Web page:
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PROJECTION THE SELF ONTO OTHERS: FALSE CONSENSUS AND NAIVE REALISM

- If we are sports fans, we assume that sports are generally important for other people as well.

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False consensus effect

tendency to project the self-concept onto the social world
- We also tend to assume that the way we see things is the way they are, that our perceptions of reality are accurate

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Naïve realism

means that people who differ from us are not only a little weird, they are wrong as well.
- Makes sense to some degree or else you would be so beset by doubts and uncertainty that life would be difficult and stressful.

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self-serving biases

We strive to maintain our positive self-feelings through a host of self-serving biases, which are biased ways of processing self-relevant information to enhance our positive self-evaluation.
 Example: we tend to take credit for our successes, but blame our failures on other people, circumstances, or bad luck.

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better than average effect

- We tend to assume that we are better than average; this better than average effect is just another way we keep our self-esteem intact, and has ben shown in many different domains.

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Internal attribution(dispositional attribution):

the observer explains the behaviour of the actor in terms of some innate quality of that person (being an aggressive jerk).  Example: driving down highway, someone swerves into your lane; you slam on brakes avoiding collision (assume driver is aggressive).
-->there may be other reasons for the driver’s behaviour (swerved into your lane b/c of debris on road)

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External attributions(situational attribution):

whereby the observer explains the actor’s behaviours as the result of the situation.
-->Generally not what first comes to mind, but rather, take time as we continue thinking about the situation and then realize that perhaps our snap judgment of the person’s character may not have been warranted b/c there are other possible explanations we did not initially consider.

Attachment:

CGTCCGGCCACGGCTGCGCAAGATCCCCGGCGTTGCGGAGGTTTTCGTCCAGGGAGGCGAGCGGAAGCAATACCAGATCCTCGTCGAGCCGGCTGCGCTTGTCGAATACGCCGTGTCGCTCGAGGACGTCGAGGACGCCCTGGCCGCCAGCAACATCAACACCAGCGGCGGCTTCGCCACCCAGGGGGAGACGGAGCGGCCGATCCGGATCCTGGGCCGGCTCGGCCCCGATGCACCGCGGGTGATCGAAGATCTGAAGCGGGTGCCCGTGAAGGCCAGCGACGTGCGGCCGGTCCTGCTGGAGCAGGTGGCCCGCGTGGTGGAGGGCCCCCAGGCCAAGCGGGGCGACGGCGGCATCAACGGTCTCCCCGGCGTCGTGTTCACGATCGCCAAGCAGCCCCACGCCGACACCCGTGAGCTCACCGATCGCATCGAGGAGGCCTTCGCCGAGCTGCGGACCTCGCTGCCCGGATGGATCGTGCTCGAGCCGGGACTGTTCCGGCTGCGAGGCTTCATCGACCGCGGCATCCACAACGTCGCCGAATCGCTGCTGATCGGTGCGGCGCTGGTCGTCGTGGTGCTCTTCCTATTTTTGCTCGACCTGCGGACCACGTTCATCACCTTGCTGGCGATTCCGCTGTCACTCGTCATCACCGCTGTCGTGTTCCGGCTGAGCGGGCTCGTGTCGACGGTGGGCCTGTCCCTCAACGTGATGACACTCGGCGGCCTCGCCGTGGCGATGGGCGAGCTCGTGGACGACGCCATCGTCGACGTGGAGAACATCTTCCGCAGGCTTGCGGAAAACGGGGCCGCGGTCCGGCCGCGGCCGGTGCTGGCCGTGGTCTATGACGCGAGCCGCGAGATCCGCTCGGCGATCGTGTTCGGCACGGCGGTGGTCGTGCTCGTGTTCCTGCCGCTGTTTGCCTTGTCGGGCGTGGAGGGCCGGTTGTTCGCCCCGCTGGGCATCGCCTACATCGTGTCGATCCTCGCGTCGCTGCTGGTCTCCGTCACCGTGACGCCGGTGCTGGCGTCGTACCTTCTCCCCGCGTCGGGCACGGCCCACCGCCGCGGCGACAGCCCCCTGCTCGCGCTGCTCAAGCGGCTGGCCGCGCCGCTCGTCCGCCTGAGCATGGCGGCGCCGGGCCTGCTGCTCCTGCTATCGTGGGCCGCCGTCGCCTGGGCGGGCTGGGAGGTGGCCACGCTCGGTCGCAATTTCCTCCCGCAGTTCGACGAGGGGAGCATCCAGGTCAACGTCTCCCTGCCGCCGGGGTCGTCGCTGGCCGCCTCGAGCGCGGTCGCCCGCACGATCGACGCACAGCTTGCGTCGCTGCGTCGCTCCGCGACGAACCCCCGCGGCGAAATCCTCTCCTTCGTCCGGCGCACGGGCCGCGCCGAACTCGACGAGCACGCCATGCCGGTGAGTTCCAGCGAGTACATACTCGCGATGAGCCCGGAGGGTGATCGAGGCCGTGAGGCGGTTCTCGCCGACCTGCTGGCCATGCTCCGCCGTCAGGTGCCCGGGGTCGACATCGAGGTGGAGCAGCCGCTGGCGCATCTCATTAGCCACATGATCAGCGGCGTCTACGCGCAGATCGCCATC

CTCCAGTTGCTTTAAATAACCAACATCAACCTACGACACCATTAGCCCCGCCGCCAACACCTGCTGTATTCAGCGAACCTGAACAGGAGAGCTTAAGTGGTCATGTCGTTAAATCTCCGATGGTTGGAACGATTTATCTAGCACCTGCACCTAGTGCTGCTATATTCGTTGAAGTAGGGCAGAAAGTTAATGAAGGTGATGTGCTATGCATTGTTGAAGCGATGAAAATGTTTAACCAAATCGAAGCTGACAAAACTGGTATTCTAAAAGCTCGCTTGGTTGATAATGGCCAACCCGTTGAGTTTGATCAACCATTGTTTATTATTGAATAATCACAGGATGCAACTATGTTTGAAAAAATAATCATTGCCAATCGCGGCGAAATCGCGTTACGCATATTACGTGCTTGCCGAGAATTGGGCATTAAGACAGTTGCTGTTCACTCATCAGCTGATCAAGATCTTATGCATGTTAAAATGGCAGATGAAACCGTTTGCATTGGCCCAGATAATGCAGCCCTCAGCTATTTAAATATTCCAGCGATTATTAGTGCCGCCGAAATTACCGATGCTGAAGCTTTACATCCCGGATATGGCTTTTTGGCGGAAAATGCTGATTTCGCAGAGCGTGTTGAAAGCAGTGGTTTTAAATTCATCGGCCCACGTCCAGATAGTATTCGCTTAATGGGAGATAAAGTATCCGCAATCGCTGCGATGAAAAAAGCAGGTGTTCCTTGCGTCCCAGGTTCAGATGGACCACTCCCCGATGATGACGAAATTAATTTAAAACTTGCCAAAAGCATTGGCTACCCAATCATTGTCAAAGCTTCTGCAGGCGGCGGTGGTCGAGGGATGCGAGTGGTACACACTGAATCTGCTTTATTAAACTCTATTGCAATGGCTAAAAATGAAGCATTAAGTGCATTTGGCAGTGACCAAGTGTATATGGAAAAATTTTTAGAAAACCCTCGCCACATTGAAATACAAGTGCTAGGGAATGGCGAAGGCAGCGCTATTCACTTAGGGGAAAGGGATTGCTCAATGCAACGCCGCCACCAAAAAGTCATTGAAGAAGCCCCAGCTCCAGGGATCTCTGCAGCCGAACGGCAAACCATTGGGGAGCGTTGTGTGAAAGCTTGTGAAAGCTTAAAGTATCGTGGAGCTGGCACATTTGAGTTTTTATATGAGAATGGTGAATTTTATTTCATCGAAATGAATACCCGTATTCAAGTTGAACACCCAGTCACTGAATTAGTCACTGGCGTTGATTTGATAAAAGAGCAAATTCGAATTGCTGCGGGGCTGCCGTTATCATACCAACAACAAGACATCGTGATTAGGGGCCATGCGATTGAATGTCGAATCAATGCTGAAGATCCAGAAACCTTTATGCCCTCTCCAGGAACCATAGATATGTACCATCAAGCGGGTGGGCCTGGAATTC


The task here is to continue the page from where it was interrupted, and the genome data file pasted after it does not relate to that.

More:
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Fundamental attribution error (FAE):

tendency to over-emphasize internal attributions, and under-emphasize external factors.
--> influenced by culture. For example, after reading about recent mass murderers in the newspaper, subjects from China are more likely to emphasize situational explanations for murders (recent stressful events in the person’s life), whereas North American subjects are much more likely to emphasize dispositional explanations (such as the murderer being an evil person).

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Ingroups

groups we feel positively toward and identify with (family, home team, group of best friends)

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Outgroups:

“other” groups that we don’t identify with
--> dis-identify with outgroups

-->carve our social world into Us and Them, showing preference for Us over Them

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Ingroup bias

As positive biases toward the self get extended to include one’s ingroups, people become more motivated to see their ingroups as superior to their outgroups – engaging in ingroup bias.

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Minimal group paradigm

A set of studies describing just how easily people will form social categories, Us vs. Them, even when using criteria that are meaningless.

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Without the ability to attach ourselves to desired ingroups and distance ourselves from undesired outgroups what would happen

it would be hard to feel a sense of belonging, which is indispensable to our well-being and healthy identity.

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Stereotype

a cognitive structure, a set of beliefs about the characteristics that are held by members of a specific social group; these beliefs function as schemas, serving to guide how we process information about our social world.

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Prejudice

an affective, emotionally driven process, including negative attitudes toward and critical judgments of other groups. -->: emotional process but it in turn is reinforced by negative stereotypes

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Discrimination

behaviour that disfavours or disadvantages members of a certain social group in some way.

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Implicit Associations Test (IAT):

measures how fast people can respond to images or words flashed on a computer screen.

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Contact hypothesis:

predicts that social contact between members of different groups is extremely important to overcoming prejudice. Especially effective if that contact occurs in settings in which the groups have equal status and power, and ideally, in which group members are cooperating on tasks and pursuing common goals.
-->coming to see our fellow human beings as part of the same human family is an opportunity that recent advances in technology, economics, and ironically, global problems have made available to all of us.

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examples of discrimination and difficulty of research

 police brutality, incarceration of Black men in the US (far more often than other groups)